A class-action lawsuit filed today goes after Gov. Nathan Deal, Lt. Gov. Casey Cagle and Secretary of State Brian Kemp over the language in the Amendment 1 “Opportunity School District” ballot question.
The three lead plaintiffs — Atlanta parent Kimberly Brooks, Rev. Timothy McDonald and public school teacher Melissa Ladd — charge the language is “so misleading and deceptive that it violates the due process and voting rights of all Georgia voters.”
Proponents of state takeover called the lawsuit a stunt. “This is a last-minute media stunt engineered by outside special interest groups in order to generate publicity,” said Tom Willis, director of the Opportunity for All Georgia Students coalition. “This frivolous lawsuit demonstrates the depths to which some outside groups will go to defend the status quo. They are playing political games with the futures of 68,000 students trapped in failing schools. It’s unconscionable to hold these students hostage simply to generate news headlines.”
Among the contentions in the suit:
First, the language states that the constitutional amendment “increase[es] community involvement” when it does the opposite. Second, the language claims that impacted schools will be “fixed,” when there is no research, data or evidence that state takeovers of local public schools yields any better outcomes. Third, the language describes the targeted schools as “failing” while many of them have made as much or more progress on state school assessments as traditionally high performing schools. Accordingly, the ballot language by which the Proposed Amendment will be presented to the Georgia electorate deprives voters of their due process right to an effective vote in violation of the Georgia Constitution.
All Georgia voters are entitled to have only those proposed amendments that comply with the Constitution presented on the ballot and also to have such amendments presented in a manner that complies with the Constitution. Accordingly, this lawsuit addresses matters that both directly affect them as voters and that also affect purely public rights, common to all voters in this state, and seeks to enforce the performance of a purely public duty, i.e., to have the Secretary of State place on the ballot only language regarding those proposed amendments that complies with the requirements of the Georgia Constitution. Plaintiffs thus seek to have this Court enter judgment declaring that the Proposed Amendment violates the Georgia Constitution and the ballot language regarding the amendment is so misleading and deceptive that it violates the due process and voting rights of all Georgia voters and enjoining enforcement if passed.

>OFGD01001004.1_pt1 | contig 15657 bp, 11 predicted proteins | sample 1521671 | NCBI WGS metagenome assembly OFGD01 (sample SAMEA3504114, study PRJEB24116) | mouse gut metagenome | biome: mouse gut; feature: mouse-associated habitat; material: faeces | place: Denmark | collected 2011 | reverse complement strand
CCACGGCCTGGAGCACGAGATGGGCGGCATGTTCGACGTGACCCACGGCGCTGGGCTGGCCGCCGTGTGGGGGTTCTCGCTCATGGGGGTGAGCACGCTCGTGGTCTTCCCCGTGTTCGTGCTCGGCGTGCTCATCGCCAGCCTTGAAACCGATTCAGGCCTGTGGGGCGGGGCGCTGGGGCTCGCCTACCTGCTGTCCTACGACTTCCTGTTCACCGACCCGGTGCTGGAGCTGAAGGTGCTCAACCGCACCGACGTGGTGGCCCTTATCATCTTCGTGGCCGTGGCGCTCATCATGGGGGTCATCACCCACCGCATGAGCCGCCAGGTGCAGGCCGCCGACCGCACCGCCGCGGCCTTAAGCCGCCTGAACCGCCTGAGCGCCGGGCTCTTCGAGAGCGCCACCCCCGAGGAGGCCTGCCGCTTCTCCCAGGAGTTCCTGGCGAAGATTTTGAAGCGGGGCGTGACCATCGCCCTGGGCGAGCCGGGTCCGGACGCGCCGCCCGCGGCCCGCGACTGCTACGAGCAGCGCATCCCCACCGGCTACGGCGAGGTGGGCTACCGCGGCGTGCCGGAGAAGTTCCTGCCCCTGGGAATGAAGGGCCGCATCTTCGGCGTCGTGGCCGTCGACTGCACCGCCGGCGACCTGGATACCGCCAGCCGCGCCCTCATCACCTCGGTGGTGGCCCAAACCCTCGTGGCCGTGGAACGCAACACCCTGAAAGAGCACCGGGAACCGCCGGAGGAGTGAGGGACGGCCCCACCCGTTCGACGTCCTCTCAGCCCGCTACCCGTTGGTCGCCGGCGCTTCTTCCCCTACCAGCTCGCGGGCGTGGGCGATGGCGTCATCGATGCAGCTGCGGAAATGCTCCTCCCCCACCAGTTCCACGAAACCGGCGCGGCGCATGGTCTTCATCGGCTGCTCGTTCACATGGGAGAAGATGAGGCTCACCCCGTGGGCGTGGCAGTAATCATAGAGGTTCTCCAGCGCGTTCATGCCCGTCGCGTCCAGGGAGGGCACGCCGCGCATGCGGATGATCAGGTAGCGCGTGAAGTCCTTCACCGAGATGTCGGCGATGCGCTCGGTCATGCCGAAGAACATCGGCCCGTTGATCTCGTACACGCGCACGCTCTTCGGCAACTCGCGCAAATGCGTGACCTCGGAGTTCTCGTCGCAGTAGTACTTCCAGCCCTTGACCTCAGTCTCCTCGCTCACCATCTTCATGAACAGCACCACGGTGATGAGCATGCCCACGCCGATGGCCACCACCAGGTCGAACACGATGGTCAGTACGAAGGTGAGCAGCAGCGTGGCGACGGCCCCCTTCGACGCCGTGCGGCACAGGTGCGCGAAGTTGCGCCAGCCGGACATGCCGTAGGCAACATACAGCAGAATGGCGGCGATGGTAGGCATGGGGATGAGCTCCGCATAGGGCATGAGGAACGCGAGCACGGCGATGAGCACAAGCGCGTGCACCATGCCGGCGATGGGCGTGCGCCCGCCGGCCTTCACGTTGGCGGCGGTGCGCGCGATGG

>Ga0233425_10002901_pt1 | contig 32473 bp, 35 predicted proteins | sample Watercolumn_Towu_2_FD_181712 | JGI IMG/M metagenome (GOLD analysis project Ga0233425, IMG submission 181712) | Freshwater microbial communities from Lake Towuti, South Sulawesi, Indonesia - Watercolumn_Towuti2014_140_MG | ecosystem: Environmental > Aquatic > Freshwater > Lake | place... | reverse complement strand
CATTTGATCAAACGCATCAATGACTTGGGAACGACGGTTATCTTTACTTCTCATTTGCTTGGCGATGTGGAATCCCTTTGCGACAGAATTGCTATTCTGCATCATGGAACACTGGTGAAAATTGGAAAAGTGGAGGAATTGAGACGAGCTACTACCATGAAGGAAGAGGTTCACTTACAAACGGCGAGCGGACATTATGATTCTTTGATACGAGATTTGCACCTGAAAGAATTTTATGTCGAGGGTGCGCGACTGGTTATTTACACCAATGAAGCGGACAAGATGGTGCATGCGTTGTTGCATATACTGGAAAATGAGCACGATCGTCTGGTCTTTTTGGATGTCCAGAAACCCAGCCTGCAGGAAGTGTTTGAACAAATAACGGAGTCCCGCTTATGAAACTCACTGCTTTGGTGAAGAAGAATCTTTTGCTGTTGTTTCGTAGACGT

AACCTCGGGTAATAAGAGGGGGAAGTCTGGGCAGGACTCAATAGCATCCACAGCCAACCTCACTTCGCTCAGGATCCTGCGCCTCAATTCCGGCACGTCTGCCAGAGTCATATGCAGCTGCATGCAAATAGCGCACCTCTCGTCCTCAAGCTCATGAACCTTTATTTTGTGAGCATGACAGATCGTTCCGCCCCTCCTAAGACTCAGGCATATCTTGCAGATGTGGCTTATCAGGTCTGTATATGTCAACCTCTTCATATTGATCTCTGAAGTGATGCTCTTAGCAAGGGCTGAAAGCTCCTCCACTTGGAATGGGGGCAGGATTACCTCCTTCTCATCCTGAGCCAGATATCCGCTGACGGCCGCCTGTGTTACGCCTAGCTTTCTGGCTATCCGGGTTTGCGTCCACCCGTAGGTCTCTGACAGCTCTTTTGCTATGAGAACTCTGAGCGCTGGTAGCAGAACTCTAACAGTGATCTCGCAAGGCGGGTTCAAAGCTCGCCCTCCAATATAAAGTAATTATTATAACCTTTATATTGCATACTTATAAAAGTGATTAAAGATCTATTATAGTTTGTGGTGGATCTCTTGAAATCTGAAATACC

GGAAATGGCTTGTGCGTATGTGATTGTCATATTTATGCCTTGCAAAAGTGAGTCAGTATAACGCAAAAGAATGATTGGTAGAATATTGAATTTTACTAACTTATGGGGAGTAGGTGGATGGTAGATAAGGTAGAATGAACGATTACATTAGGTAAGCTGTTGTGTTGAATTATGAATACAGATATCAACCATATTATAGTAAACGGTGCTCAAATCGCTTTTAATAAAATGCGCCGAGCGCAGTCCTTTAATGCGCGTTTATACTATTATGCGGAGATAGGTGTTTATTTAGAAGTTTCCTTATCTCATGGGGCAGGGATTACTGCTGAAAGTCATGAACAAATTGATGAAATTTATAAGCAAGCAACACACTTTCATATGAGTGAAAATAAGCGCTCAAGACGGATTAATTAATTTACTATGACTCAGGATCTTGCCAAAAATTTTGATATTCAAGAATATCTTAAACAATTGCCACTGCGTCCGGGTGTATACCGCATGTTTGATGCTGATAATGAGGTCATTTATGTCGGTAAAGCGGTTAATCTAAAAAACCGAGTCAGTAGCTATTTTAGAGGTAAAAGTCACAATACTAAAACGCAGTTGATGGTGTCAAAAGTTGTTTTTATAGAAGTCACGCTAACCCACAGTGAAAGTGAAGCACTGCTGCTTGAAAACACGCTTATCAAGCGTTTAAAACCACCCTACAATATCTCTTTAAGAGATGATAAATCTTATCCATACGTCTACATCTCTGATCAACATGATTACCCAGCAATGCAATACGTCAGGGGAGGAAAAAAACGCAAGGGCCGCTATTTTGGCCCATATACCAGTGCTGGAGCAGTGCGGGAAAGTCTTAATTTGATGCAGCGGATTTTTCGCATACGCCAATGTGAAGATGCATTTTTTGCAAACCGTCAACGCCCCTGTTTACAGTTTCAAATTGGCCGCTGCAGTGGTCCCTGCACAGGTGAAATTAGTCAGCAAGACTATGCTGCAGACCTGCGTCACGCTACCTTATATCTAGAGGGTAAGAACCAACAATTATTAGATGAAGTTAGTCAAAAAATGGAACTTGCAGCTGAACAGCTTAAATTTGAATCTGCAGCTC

Here is the press release on the suit:
Today, a class action lawsuit alleging that the Amendment 1 “Opportunity School District” ballot language violates the Georgia Constitution was filed in Fulton County Superior Court against Gov. Nathan Deal, Lt. Gov. Casey Cagle and Sec. of State Brian Kemp.
The complaint, filed on behalf of all Georgia voters, charges that the school takeover amendment language “is misleading, subjectively worded and propagandizes the very issue being decided on the ballot.”
The three lead plaintiffs in the lawsuit are outspoken about their reasons for filing suit.
“You have to ask, ‘opportunity for whom?’ If you read the fine print, you’ll see this is an opportunity for the state to take our voices away,” said Kimberly Brooks of Atlanta, a parent of three children who have attended metro Atlanta schools in a district affected by the proposed Amendment.
Rev. Timothy McDonald, III, Senior Pastor at First Iconium Baptist Church in Atlanta, added, “We as parents and teachers and neighbors know what’s best for our communities, not some unaccountable political appointee.”
“Public schools that serve all children in the surrounding community are the foundation of democracy. Taking away local control and silencing parents’ voices is contradictory to democratic principles,” said Dr. Melissa Ladd of Coweta County, a public school teacher and lifelong political conservative who recently became the first Georgia teacher to be named a finalist for the Horace Mann Teaching Award.
The plaintiffs argue that the ballot language is intentionally deceptive — Amendment 1 will not “increase community involvement,” it will not “fix” failing schools and the Amendment will not provide “greater flexibility” compared to current public school models. The “fatally flawed” wording would therefore deprive Georgia voters of their due process right to an effective vote as guaranteed by the Georgia Constitution.
The lawsuit comes after many Georgia parents, teachers and other members of the Keep Georgia Schools Local Coalition have publicly criticized the ballot language. Georgia PTA president Lisa-Marie Haygood told The Atlanta Journal-Constitution, “the preamble, and indeed, the entire amendment question, is intentionally misleading and disguises the true intentions of the OSD legislation.”